It’s hard for audience members to not get riled up about the discriminating figures Ginsburg confronts, especially since the movie sets up her logic behind the case. We are immediately on Ginsburg’s side, rooting for her to finally shed light on equality for those too stubborn to accept reality. “On the Basis of Sex” does its job of introducing Ginsberg and her struggling start as a lawyer but also her unwavering intensity for justice, which immediately grips you, inciting you to continue the fight for future generations.

Ginsburg, now 86-years-old, remains one of women’s fiercest advocates. When President Bill Clinton nominated her to the Supreme Court, he compared her legal work on women to that of Thurgood Marshall on behalf of African-Americans. Because of her heroic feats, I hope the name Ruth Bader Ginsburg is another woman’s name future students are taught to remember and respect throughout American history.

“We should not be held back from pursuing our full talents, from contributing what we could contribute to the society, because we fit into a certain mold ― because we belong to a group that historically has been the object of discrimination.”
– Ruth Bader Ginsburg

Join Us for Walk A Mile In Her Shoes®

By Skye VanLanduyt

In 2001, Psychologist Frank Baird founded Walk A Mile In Her Shoes® to encourage men to think about how gender violence affects women. At the event, men are asked to walk a mile in women’s shoes to bring awareness and understanding to women’s experiences, improve gender relationships, and decrease the potential for violence. To learn more about Walk A Mile In Her Shoes®, and its mission go to https://www.walkamileinhershoes.org/index.html#.XXqtUy2ZPfs

The Women Center’s website states since 2007, over 1,000 people at UMKC have participated in the event. This participation has increased awareness of rape, sexual assault, gender violence, and funds for the UMKC Women’s Center and UMKC Violence Prevention and Response Program.

UMKC Librarian, Scott Curtis is a previous participant and longtime supporter of Walk A Mile In Her Shoes®. He says, “walking in high heels allowed him time to think about the discomfort women feel due to social conventions based on sexism.” As the school year starts, Curtis believes participating in Walk A Mile In Her Shoes® is important because it will give students and staff the opportunity to “come together and, through a little fun and a lot of reflection, work toward making UMKC a better place.”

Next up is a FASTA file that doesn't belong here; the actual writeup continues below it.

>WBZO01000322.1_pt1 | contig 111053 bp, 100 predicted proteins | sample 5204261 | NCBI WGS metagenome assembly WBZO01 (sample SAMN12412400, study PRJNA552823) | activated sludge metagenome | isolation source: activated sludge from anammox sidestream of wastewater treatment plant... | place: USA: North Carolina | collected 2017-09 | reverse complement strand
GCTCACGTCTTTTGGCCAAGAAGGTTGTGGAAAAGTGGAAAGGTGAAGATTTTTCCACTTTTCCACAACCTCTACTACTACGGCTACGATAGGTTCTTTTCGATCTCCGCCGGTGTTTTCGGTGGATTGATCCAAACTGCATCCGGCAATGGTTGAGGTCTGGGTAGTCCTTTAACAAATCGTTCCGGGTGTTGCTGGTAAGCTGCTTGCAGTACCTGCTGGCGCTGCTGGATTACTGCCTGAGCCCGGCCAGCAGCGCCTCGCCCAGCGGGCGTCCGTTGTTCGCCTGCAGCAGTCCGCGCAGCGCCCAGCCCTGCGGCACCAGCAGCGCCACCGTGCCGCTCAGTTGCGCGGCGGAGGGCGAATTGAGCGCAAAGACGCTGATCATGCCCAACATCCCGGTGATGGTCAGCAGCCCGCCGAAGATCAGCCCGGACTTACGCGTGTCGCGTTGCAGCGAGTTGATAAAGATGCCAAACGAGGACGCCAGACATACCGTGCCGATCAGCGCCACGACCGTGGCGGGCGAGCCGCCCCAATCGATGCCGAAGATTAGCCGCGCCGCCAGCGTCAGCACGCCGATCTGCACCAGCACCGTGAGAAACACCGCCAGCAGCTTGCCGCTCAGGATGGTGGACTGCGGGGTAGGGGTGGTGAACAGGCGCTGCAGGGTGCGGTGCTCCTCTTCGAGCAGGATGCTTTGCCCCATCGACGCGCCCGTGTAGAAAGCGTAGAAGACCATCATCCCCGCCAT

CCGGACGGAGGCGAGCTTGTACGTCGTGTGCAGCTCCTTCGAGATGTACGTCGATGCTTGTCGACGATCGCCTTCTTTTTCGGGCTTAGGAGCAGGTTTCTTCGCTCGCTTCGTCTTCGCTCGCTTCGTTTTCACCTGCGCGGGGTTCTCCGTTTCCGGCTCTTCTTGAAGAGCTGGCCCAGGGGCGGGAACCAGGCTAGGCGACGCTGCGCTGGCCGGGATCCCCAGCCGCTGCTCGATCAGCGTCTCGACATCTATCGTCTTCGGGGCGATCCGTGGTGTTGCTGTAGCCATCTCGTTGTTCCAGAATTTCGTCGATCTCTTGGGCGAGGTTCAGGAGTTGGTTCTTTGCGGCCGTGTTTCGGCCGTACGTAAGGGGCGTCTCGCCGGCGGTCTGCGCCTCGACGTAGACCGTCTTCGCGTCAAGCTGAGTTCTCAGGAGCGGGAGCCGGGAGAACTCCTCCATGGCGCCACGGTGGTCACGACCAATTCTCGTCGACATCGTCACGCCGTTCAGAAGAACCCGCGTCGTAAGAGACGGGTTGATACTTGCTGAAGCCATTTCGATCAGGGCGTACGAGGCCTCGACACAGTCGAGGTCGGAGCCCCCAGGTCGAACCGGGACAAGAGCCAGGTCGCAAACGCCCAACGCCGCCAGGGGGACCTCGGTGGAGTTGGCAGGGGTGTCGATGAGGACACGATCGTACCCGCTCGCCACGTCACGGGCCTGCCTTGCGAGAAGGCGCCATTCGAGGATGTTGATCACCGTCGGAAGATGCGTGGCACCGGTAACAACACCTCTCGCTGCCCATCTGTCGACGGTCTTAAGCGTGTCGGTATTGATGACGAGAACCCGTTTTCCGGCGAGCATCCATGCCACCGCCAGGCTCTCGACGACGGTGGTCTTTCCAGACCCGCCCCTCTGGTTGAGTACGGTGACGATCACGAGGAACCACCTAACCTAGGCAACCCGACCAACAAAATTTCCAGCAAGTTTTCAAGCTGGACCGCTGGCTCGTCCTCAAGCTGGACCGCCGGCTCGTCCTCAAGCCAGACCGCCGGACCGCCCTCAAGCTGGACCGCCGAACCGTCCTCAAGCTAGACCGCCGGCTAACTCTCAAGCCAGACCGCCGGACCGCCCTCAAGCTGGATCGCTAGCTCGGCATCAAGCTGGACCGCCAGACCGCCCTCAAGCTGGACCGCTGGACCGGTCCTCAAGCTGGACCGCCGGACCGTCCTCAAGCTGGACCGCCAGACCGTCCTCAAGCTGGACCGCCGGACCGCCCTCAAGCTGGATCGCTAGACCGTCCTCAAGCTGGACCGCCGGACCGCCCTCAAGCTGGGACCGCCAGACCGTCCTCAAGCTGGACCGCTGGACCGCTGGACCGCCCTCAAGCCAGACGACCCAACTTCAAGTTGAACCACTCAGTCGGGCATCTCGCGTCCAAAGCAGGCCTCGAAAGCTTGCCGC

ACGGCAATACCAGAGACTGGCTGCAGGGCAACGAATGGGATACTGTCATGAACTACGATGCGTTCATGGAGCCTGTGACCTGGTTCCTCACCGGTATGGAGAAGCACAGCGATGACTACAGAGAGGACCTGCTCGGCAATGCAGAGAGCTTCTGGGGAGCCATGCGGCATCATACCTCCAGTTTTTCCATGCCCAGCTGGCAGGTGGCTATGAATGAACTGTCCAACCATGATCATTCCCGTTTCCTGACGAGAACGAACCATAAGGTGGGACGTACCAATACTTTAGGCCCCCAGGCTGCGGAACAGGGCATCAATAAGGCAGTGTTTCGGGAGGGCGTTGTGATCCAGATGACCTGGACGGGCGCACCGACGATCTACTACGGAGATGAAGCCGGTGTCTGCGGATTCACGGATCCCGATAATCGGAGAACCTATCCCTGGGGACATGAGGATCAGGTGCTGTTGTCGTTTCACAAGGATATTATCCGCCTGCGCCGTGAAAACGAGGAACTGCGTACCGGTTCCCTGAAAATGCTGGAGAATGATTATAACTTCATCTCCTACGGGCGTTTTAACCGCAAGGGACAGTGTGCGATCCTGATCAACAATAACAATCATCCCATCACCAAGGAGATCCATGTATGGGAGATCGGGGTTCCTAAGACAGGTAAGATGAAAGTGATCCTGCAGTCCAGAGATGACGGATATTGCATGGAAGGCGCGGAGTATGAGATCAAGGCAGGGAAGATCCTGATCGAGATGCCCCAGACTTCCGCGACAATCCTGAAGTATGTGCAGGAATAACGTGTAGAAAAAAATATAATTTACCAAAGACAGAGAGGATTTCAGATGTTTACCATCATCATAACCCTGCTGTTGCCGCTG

This year, UMKC’s new athletic director, Dr. Brandon Martin will be providing the opening remarks. As director, he says “I believe it’s my job to be a leader for the athletic department but I also believe in being a leader for a larger part of the campus.” His involvement hits close to home, “as a parent of two daughters” he says, “it is important to take a stronger stance against sexual violence.” Martin hopes Walk A Mile In Her Shoes® will continue gaining momentum for UMKC’s fight to decrease gender violence.

Our Student Body President, Justice Horn will be co-leading the event with Martin as the MC. Horn says he feels “it is our duty, in positions of influence, and positions of power to be allies toward the fight for equality for women.” Much like Martin, Horn says Walk A Mile In Her Shoes® is personal. “My mom makes the money in our family and is usually the only woman in the room.” Horn hopes those in attendance this year “understand that everyone needs to be in this fight towards equality.”

We hope you will join us this Thursday! All are welcome.

When: Thursday, September 19, 2019 at 5:30. A kick-off will take place before the march, which will start at 6pm.

Where: UMKC University Playhouse, 51st & Holmes St., Kansas City, MO 64110

Admission: Free!

A limited supply of shoes will be provided by the UMKC Women’s Center, so we encourage you to bring your own shoes!

Participants are asked to wear heels to the walk but are not required to.

If there is inclement weather, the event will be held at Jazzman’s, Student Union, 5100 Cherry St., Kansas City, MO 64110.

A Semester in Reflection from the Women’s Center’s Caitlin Easter

By Caitlin Easter

As the semester draws to a close, inevitably so does my time here at the Women’s Center. As sad as this is, it provides a perfect opportunity to reflect on what I have done and the things I have learned from working here.

While I have always had a passion for the helping the advancement of women, I never thought I would one day be lucky enough to work at a place devoted to advocating for the equity of women. Coming to Kansas City from a small town, I never realized the opportunities and experiences that would be afforded to me in college just because I was in a space with more people and ideas.

When I first saw the “hiring” poster last semester in Haag Hall, I expected all the positions to be filled at that point in the semester, and was incredibly surprised when there was room for me on staff. That interview was one of the most nerve-wracking things I’d ever done. What if they told me I wasn’t a good enough feminist? More than just being turned down for a job, the fear of being told that I wasn’t fitting the feminist side of myself as much as I had always believed was terrifying for me; the possibility of not being what I had always labeled myself as was such an odd thought. What if I didn’t fit into position and environment because I was a fake feminist? Being accepted for that position helped me to achieve some of the most defining moments of my life through this job.

Getting to wear so many hats in the Women’s Center was also very beneficial! I got to play different roles such as secretary, event organizer, and blog writer! Never being stuck doing the same thing every day was such a change from traditional jobs, and was a nice experience in multitasking for me.